Referring to FIGS. 2A-2B, a biasing mechanism may be provided to bias the actuation rod 20 to a distal position and thus bias clamp 28 to the closed position. The biasing mechanism includes an annular ring 31 secured to or formed integrally with the is actuation rod 20 and a biasing spring 33. Biasing spring 33 is positioned about the actuation rod 20 between bracket 36 formed on housing 12 and annular ring 31 to continuously urge the actuation rod 20 distally. (See FIG. 2A.) A retaining member 35 is pivotally secured within a slot 37 formed in the housing and is pivotable into engagement with a rack 39 formed on the actuation rod 20. The retaining member 35 can be pivoted in the counter-clockwise direction by moving slide member 41 proximally, as viewed in FIG. 2B, to selectively retain the clamp 28 at various locations between the open and closed positions. The slide member 41 may be moved distally to disengage retaining member 35 from rack 37, as illustrated in FIG. 2A, to clamp tissue 50 between the clamp surface 30 and the cutting edge 32.

In use, the ultrasonic instrument 10 is grasped about the proximal end of housing 12 and moved to position the cutting edge 32 adjacent tissue to be dissected and/or coagulated. The actuation rod 20 is retracted against the bias of spring 33 by pulling the engagement surface 38 of actuation rod 20 to retract clamp 28 away from blade 26 and provide access for tissue. In the open position, the clamp 28 is spaced from the blade member 26 a distance to permit easy tissue access. (See FIGS. 2C and 4.) When tissue 50 is positioned between clamp 28 and blade 26, engagement surface 38 is released to allow biasing spring 33 to move clamp 28 to the closed position and to capture tissue 50 therebetween. (See FIGS. 2D and 4A.) The actuation rod 20 may be retained in the retracted position while the instrument 10 is positioned about tissue by pivoting retaining member 35 counter-clockwise into engagement with rack 39 formed on actuation rod 20. (See FIG. 2B.) Clearly, other means to retain actuation rod 20 can be utilized. The ultrasonic generator 22 is energized to cause linear oscillation of the blade 26 with respect to the clamp 28 to effect dissection and/or coagulation of tissue 50. Alternately, the aceration rod 20 may be biased proximally to the open position so the clamp is biased to the open position. In this alternate embodiment, a retaining means can be utilized to retain the clamp in the closed position.

FIGS. 5-6A illustrate a further embodiment of the presently disclosed ultrasonic dissector shown generally as 100. Ultrasonic dissector 100 is provided with a pivotable clamp 128. Briefly, ultrasonic dissector 100 includes a transducer 123 supported within a housing 112 and adapted to be connected to an ultrasonic generator 122 via power cable 134. The transducer 123 engages a vibration coupler 124 having a blade member 126 rigidly attached, or alternatively integral, to the distal end of the coupler 124 therewith.

A clamp 128 is pivotably mounted to the distal end of housing 112 about pivot member 119 such that clamp 128 extends through an open distal end 114 of housing 112. Actuation rod 120 is supported on brackets 136 for linear movement within housing 112. The distal end 121 of actuation rod 120 is connected to a proximal end of clamp 128 via pin 117 to translate linear advancement of the actuation rod 120 to clockwise rotation of clamp 128.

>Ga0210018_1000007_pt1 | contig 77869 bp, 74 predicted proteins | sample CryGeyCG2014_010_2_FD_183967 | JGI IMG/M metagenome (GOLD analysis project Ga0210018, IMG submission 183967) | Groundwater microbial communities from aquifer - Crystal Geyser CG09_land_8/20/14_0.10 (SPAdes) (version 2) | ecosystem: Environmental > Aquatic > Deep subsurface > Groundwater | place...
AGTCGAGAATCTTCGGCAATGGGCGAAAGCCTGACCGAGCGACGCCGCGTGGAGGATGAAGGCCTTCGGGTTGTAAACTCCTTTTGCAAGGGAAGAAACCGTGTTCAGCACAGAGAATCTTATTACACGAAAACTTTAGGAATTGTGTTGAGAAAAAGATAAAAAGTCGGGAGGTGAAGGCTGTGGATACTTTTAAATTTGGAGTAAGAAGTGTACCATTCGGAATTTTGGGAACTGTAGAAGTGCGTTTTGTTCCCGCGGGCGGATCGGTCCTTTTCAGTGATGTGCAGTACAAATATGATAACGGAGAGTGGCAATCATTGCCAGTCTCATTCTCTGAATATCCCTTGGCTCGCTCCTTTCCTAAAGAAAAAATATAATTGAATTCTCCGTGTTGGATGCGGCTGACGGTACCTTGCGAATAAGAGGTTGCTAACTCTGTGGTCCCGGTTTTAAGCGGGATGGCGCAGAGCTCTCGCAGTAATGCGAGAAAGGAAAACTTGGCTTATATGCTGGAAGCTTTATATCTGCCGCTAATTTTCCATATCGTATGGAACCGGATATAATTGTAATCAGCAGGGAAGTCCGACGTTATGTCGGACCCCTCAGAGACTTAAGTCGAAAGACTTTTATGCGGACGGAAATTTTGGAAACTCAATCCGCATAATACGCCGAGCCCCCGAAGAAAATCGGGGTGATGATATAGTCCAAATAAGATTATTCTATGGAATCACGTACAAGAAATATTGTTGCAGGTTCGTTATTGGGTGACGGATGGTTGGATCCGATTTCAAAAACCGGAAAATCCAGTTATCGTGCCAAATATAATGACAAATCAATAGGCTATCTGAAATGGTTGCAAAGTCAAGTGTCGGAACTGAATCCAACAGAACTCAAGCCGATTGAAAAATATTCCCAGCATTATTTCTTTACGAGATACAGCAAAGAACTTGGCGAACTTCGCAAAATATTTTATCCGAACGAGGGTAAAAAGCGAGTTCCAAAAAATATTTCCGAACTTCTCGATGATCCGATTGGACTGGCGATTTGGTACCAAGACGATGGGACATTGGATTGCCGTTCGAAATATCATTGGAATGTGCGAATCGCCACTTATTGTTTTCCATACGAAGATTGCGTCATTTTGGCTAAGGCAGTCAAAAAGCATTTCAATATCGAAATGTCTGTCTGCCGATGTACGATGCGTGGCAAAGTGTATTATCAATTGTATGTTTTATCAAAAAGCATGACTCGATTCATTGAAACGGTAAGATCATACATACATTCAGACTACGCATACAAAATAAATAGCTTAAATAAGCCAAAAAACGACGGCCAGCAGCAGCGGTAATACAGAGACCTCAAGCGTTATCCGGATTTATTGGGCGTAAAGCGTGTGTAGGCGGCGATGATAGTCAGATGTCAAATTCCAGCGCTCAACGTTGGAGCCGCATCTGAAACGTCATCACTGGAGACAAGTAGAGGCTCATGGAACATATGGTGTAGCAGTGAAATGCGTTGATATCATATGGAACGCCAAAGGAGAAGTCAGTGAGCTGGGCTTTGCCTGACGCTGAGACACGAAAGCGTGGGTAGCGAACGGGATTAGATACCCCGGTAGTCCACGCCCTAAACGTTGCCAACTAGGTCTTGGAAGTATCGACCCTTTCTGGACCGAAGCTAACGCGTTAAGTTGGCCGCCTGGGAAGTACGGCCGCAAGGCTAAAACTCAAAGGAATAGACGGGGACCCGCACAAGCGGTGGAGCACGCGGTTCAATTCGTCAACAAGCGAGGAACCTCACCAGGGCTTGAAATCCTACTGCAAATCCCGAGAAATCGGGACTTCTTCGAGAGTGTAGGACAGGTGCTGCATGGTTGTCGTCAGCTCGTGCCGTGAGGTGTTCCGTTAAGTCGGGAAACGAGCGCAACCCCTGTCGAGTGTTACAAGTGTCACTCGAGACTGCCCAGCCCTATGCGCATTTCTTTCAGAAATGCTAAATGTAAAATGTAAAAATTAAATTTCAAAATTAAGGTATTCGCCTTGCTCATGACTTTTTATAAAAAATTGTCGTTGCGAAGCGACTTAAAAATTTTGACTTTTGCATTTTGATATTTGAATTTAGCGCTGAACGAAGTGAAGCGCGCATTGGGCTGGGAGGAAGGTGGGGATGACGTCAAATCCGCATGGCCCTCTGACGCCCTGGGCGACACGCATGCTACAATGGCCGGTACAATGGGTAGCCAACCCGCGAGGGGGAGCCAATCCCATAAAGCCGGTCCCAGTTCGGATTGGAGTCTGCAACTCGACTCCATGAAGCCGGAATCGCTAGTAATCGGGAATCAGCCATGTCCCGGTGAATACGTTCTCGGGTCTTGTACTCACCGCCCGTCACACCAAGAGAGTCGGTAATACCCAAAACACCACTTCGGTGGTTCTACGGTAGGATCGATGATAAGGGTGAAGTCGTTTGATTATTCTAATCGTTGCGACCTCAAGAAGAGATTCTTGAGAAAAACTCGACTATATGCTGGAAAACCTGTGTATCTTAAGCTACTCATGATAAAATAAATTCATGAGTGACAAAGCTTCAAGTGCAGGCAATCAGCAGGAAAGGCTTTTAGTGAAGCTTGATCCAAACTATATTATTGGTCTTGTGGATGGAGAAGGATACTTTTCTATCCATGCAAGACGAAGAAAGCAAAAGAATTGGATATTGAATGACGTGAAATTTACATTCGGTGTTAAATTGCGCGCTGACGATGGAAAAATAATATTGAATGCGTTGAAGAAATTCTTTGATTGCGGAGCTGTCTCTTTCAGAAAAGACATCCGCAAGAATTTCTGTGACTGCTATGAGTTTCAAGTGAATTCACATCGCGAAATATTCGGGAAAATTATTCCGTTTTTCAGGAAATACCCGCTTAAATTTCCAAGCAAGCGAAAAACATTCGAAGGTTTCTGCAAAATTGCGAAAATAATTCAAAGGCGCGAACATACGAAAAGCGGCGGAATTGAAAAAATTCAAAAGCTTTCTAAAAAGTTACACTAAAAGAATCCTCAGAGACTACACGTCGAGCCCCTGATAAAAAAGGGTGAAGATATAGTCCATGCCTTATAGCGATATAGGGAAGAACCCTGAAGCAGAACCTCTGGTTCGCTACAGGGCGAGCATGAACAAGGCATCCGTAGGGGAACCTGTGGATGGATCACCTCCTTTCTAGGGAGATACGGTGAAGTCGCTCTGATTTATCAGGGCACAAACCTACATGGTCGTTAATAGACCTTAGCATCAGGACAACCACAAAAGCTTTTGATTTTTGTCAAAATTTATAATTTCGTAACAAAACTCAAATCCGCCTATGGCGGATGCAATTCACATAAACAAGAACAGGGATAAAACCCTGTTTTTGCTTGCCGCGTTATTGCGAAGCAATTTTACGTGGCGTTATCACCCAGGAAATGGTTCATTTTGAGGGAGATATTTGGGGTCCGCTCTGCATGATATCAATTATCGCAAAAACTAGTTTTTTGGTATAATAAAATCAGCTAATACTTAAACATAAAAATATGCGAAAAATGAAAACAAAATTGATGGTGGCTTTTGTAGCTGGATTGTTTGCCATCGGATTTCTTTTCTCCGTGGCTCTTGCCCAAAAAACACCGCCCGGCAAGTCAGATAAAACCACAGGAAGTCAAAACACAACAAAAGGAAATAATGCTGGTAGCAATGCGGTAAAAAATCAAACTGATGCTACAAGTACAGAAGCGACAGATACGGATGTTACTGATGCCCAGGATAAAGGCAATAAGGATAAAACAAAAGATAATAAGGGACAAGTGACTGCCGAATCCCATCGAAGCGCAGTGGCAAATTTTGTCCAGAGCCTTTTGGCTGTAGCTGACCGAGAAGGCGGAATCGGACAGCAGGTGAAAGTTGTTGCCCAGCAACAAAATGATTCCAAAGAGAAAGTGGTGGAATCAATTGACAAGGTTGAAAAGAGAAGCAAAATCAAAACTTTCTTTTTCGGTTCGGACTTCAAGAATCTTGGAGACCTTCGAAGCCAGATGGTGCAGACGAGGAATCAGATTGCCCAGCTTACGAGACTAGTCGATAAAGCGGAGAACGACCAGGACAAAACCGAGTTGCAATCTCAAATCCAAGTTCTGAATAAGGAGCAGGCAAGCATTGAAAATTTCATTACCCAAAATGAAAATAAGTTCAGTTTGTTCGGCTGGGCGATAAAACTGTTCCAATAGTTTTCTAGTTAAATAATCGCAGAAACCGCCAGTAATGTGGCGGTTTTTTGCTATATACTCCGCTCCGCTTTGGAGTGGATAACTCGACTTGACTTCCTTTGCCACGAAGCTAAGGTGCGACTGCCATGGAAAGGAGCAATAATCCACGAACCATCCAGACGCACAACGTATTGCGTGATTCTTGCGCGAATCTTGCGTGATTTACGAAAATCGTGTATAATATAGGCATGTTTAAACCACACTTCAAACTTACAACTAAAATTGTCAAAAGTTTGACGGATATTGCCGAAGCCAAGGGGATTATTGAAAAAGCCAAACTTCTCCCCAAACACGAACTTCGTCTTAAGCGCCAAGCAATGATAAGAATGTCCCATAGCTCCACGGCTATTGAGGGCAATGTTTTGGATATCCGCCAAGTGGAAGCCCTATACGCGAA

A thumb actuation member 138 is fixedly connected to actuation rod 120 by a link 143. The link 143 extends through slot 145 formed in housing 112 to facilitate linear advancement of the thumb actuation member 138 and corresponding linear advancement of the actuation rod 120. A biasing mechanism for biasing the actuation rod to a proximal position and a retaining mechanism to retain the actuation rod 120 in a distal position is shown in FIG. 5. Alternately, as discussed with respect to FIG. 2, the actuation rod 120 may be biased distally to maintain clamp member 128 in the closed position. In this alternate embodiment, a retaining member can be utilized to retain the clamp in the open position.

More specifically referring to FIGS. 5-6B, clamp member 128 of ultrasonic instrument 100 is biased to the open position by biasing spring 133, which engages annular ring 131 to urge actuation rod 120 proximally. After the instrument 100 is properly positioned about tissue, actuation rod 120 may be advanced distally against the bias of spring 133, via actuation member 138, to pivot the clamp member 128 into substantial alignment with blade member 126 and capture tissue between clamp surface 130 and cutting edge 132. (See FIG. 6A.) The retaining member 135 may be pivoted clockwise to retain the clamp member 128 and blade member 126 in the closed position. Clearly, other means to retain the clamp member 128 in the closed position can be utilized. After tissue is captured between the clamp member and the blade member, the ultrasonic generator 122 may be actuated to effect dissection and/or coagulation of body tissue. As illustrated in FIG. 6A, the instrument may be moved proximally, during operation of the instrument, as indicated by arrow “B”, to increase the force applied by the cutting edge 132 on body tissue 150.

It will be understood that various modifications may be made to the embodiments disclosed herein. For example, different handle assemblies may be provided on the proximal end of the instrument to improve gripping of the instrument, e.g., pistol grip. Also, the clamp member may be biased to the open or closed position. Therefore, the above description should not be construed as limiting, but merely as exemplifications of preferred embodiments. Those skilled in the art will envision other modifications within the scope and spirit of the claims appended thereto.

Referenced by
Citing PatentFiling datePublication dateApplicantTitle
WO2008118708A2 *Mar 19, 2008Oct 2, 2008Ethicon Endo Surgery IncSurgical instruments
Classifications
U.S. Classification606/169
International ClassificationA61B17/28, A61B17/32
Cooperative ClassificationA61B2017/2946, A61B2017/2837, A61B17/320092
European ClassificationA61B17/32U8